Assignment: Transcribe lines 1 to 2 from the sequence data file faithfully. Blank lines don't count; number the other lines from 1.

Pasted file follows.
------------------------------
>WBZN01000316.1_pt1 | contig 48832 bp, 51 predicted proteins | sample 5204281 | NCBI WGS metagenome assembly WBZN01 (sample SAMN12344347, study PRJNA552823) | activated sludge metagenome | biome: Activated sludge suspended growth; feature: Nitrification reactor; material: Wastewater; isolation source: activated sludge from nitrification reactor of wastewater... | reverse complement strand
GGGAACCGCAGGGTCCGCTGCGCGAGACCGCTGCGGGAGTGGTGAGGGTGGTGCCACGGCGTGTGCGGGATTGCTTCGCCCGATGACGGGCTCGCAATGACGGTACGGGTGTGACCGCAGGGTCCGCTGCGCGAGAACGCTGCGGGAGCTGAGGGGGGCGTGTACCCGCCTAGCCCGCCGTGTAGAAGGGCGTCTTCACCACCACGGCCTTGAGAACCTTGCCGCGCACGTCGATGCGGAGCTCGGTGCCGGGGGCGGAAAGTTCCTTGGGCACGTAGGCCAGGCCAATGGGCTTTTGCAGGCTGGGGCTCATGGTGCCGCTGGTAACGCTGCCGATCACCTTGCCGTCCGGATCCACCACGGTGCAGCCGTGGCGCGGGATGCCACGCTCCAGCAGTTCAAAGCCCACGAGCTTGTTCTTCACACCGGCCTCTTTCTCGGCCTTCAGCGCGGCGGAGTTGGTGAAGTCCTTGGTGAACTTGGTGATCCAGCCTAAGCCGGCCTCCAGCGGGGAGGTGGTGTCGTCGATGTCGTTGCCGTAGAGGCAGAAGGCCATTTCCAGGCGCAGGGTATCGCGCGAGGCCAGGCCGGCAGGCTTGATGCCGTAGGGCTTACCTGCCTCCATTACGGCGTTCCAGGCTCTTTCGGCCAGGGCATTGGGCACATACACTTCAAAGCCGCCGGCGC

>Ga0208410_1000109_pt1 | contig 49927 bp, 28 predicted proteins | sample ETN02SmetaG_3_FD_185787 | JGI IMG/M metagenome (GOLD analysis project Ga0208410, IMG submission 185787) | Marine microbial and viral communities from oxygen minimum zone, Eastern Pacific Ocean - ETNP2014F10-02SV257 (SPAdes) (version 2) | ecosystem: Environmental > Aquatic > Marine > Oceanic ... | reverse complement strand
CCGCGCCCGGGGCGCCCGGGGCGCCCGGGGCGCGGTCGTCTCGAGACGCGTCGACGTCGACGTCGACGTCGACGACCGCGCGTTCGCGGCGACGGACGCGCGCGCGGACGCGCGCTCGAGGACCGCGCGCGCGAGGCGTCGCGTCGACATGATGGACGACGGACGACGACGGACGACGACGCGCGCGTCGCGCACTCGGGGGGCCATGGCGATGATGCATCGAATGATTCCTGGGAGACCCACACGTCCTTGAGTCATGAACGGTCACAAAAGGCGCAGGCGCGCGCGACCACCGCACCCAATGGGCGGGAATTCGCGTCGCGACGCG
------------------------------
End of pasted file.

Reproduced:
>WBZN01000316.1_pt1 | contig 48832 bp, 51 predicted proteins | sample 5204281 | NCBI WGS metagenome assembly WBZN01 (sample SAMN12344347, study PRJNA552823) | activated sludge metagenome | biome: Activated sludge suspended growth; feature: Nitrification reactor; material: Wastewater; isolation source: activated sludge from nitrification reactor of wastewater... | reverse complement strand
GGGAACCGCAGGGTCCGCTGCGCGAGACCGCTGCGGGAGTGGTGAGGGTGGTGCCACGGCGTGTGCGGGATTGCTTCGCCCGATGACGGGCTCGCAATGACGGTACGGGTGTGACCGCAGGGTCCGCTGCGCGAGAACGCTGCGGGAGCTGAGGGGGGCGTGTACCCGCCTAGCCCGCCGTGTAGAAGGGCGTCTTCACCACCACGGCCTTGAGAACCTTGCCGCGCACGTCGATGCGGAGCTCGGTGCCGGGGGCGGAAAGTTCCTTGGGCACGTAGGCCAGGCCAATGGGCTTTTGCAGGCTGGGGCTCATGGTGCCGCTGGTAACGCTGCCGATCACCTTGCCGTCCGGATCCACCACGGTGCAGCCGTGGCGCGGGATGCCACGCTCCAGCAGTTCAAAGCCCACGAGCTTGTTCTTCACACCGGCCTCTTTCTCGGCCTTCAGCGCGGCGGAGTTGGTGAAGTCCTTGGTGAACTTGGTGATCCAGCCTAAGCCGGCCTCCAGCGGGGAGGTGGTGTCGTCGATGTCGTTGCCGTAGAGGCAGAAGGCCATTTCCAGGCGCAGGGTATCGCGCGAGGCCAGGCCGGCAGGCTTGATGCCGTAGGGCTTACCTGCCTCCATTACGGCGTTCCAGGCTCTTTCGGCCAGGGCATTGGGCACATACACTTCAAAGCCGCCGGCGC